Need a laugh to get you through your appointment? I recommend Cavity Search by Weird Al Yankovic. Although there’s a painful touch of truth to his humor.

 

And in writing related news, here’s a blog link to the history of toothpaste by romance writer Mary Forbes.

Soylent Green is … Pepsi? (Sequel to Soylent Green is … Granite)

Nah, it’s not. Or maybe it is. You decide.

Recently I posted Soylent Green is … Granite, wherein I revealed the startling discovery of a strangely named granite sample. This post resulted in a private message from someone alerting me to the rumor around Soylent Green in Pepsi and other frequently consumed foods.

Context: Soylent Green is a 1973 movie starring Charleton Heston. In it, the Soylent Corporation releases a new food (Soylent Green) to a starving, overpopulated future Earth. Soylent green is made of dead people.

The rumor: The secret ingredient in Pepsi is cells from aborted fetuses.

Is it true? Essentially, no. But wait, there’s more.

The source of the rumor (according to snopes.com): Oklahoma state senator Ralph Shortey introduced a bill in January of 2012 to ban “the manufacture or sale of food or products which use aborted human fetuses”. This raised some eyebrows.

The confusion enters here: U.S. based Senomyx is a biotechnology company that develops new ingredients with the intention of enhancing flavor and smell of foods. Senomyx does list HEK 293 (Human Embroyonic Kidney cells) in many of its patents, but HEK 293 is widely used in pharmaceutical research. Additionally, HEK 293 isn’t a newly harvested cell; it’s derived from a single fetal kidney cell collected in 1970.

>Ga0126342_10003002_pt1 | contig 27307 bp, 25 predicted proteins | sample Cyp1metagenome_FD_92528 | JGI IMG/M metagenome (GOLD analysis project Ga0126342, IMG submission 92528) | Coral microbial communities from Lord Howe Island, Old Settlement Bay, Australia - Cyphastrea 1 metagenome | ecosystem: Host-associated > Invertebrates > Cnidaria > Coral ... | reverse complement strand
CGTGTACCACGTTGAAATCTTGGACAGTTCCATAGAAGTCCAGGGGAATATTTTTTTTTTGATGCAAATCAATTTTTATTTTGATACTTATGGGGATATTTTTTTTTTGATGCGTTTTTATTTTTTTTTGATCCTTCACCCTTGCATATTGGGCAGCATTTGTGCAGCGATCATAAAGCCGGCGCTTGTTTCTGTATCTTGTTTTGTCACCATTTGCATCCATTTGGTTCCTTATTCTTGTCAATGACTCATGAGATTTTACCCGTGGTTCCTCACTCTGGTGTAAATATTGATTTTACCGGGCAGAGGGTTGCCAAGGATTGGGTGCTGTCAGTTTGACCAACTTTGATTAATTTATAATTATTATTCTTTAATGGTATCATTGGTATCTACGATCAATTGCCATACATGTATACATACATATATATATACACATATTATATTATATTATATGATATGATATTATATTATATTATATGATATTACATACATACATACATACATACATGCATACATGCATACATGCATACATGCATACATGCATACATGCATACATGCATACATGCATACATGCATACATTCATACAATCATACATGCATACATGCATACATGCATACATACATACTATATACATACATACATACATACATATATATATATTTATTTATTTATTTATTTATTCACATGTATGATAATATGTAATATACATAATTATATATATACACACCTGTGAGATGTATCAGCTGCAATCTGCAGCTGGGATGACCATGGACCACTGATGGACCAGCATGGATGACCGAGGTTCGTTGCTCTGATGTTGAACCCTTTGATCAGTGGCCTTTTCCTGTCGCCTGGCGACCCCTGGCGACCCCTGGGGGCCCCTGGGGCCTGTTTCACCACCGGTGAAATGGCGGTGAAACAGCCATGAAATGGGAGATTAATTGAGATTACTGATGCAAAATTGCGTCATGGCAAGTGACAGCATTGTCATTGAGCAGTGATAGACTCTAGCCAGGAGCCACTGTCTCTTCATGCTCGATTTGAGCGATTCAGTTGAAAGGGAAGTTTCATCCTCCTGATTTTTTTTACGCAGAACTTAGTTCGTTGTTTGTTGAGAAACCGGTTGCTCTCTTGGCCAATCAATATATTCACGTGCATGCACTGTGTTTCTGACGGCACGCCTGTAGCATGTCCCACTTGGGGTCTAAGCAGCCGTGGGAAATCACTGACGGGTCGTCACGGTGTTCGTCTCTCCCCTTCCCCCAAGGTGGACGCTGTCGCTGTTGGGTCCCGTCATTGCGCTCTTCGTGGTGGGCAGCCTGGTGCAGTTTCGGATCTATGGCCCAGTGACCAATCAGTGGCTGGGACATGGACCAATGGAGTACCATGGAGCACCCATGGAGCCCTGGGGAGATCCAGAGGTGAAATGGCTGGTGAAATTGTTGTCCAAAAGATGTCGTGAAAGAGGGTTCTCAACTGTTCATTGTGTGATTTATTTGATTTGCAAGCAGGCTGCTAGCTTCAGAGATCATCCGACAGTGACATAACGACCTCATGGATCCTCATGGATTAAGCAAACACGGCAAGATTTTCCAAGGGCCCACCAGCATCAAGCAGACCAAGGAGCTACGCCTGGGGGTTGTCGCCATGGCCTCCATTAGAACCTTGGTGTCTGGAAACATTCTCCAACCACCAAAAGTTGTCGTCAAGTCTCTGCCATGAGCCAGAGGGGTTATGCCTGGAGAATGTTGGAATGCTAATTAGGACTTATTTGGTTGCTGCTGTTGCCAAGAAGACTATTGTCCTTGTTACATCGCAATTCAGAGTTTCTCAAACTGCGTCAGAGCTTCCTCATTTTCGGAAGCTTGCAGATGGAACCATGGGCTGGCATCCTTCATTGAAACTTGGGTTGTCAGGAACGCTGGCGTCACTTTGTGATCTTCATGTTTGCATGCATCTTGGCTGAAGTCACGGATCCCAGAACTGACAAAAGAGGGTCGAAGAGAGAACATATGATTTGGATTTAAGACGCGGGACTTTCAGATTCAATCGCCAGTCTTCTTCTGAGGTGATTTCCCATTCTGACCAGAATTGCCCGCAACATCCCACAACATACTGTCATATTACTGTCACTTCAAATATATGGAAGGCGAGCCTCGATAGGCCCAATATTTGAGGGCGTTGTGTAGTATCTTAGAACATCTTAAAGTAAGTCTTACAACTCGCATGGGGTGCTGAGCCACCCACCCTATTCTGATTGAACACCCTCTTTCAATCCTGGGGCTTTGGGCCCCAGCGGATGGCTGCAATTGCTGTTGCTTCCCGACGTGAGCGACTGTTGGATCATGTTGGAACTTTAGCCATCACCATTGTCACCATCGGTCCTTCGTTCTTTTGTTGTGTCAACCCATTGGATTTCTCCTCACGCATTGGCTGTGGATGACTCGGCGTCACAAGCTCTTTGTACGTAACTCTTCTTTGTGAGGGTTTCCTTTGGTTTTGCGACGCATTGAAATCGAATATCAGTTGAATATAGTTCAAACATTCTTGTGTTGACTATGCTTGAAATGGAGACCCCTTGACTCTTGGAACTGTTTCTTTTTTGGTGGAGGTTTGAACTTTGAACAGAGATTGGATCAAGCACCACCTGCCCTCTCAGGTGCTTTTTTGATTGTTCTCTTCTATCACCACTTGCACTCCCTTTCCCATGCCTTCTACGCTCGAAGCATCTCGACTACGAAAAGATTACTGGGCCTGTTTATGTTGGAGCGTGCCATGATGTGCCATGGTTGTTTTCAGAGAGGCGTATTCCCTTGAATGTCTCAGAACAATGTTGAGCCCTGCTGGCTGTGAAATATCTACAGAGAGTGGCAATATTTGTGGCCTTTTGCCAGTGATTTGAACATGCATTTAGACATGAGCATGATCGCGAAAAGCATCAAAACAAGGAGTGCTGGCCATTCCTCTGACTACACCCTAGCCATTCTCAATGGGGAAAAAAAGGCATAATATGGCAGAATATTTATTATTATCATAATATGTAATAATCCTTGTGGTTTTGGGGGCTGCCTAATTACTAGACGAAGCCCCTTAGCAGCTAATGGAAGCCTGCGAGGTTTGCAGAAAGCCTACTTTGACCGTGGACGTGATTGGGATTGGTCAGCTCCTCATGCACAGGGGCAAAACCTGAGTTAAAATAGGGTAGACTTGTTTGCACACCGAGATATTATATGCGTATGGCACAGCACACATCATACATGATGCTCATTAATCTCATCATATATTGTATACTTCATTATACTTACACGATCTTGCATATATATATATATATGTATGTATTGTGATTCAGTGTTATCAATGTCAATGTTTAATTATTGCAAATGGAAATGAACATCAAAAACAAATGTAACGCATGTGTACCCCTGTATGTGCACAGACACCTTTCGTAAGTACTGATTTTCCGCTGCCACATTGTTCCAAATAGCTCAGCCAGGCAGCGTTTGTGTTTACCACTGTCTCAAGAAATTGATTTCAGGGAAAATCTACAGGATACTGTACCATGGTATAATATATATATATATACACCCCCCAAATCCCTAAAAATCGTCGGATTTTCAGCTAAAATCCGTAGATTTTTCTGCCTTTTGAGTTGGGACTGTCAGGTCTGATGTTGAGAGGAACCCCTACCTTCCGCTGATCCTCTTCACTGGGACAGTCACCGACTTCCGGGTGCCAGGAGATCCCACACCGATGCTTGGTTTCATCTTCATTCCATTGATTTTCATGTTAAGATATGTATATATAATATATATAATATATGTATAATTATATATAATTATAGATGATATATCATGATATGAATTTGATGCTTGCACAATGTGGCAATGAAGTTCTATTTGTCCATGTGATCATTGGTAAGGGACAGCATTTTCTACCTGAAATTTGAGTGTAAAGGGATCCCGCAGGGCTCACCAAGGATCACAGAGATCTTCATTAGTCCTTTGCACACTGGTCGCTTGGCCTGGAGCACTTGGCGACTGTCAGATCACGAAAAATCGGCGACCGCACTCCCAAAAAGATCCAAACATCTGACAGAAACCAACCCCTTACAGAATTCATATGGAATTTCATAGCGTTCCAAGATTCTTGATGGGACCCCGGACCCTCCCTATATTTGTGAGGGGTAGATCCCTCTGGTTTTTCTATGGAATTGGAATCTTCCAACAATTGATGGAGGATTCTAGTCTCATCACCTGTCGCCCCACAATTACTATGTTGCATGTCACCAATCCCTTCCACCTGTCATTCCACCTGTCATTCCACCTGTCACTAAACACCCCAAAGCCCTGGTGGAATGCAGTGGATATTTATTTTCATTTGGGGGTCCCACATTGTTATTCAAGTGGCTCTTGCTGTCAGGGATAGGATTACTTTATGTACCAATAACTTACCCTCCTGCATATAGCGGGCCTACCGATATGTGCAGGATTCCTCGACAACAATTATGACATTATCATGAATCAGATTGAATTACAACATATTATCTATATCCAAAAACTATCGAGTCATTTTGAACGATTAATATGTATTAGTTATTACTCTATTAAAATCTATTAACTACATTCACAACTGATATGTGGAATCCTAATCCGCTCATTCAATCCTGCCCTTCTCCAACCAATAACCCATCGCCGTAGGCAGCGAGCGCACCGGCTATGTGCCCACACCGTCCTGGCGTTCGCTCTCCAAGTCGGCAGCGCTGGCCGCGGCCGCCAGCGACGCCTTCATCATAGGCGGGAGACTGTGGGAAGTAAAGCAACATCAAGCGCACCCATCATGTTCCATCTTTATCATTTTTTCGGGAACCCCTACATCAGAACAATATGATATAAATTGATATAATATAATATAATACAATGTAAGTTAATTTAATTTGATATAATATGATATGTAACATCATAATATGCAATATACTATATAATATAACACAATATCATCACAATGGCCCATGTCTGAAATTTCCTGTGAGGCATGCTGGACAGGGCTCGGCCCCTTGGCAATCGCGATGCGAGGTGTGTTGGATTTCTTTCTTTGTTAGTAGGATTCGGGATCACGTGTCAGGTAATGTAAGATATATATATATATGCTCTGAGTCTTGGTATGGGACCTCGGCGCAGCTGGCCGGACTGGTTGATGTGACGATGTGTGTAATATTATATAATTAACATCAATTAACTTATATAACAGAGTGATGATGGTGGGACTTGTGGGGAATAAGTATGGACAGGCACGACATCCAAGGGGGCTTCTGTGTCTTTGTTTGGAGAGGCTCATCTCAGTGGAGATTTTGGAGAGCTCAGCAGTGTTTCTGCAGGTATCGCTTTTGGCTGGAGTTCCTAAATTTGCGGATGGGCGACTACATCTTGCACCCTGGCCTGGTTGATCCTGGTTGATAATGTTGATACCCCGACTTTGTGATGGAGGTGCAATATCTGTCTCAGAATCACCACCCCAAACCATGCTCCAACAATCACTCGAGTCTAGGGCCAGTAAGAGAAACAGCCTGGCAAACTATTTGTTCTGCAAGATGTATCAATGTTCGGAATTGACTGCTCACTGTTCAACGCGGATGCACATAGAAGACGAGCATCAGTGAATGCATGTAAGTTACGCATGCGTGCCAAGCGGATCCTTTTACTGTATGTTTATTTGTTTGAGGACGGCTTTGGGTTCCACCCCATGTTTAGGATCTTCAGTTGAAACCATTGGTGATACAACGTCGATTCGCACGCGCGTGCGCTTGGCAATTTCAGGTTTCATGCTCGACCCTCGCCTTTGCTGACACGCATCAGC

The technical data on HEK 293 reads: “Transformed with sheared human Ad5 DNA. Sensitive to human adenoviruses and adenovirus DNA. Can be used to isolate transformation defective host-range mutants of Ad5 and for titrating human adenoviruses. This is a hypotriploid human cell line. The modal chromosome number was 64 …” Zzzzzzzzzzzzzzzzzzzzz

And it’s not just Pepsi that’s under the gun in this Soylent Green controversy. Kraft and Nestle have also been linked to Senomyx.

Can these food products be legitimately painted with the Soylent Green brush? I guess it depends on your interpretation. Po-tay-toe, po-tah-toe, say HEK 293 detractors.

 

The Day After (Or, Daylight Saving Time? WTF?)

It’s the Monday following the Spring Ahead part of Daylight Saving Time.  Every year at this time, as my own circadian clock slowly adjusts to this theft of an hour, I wonder why. Wasn’t it for the farmers? Can’t they get up whenever they want?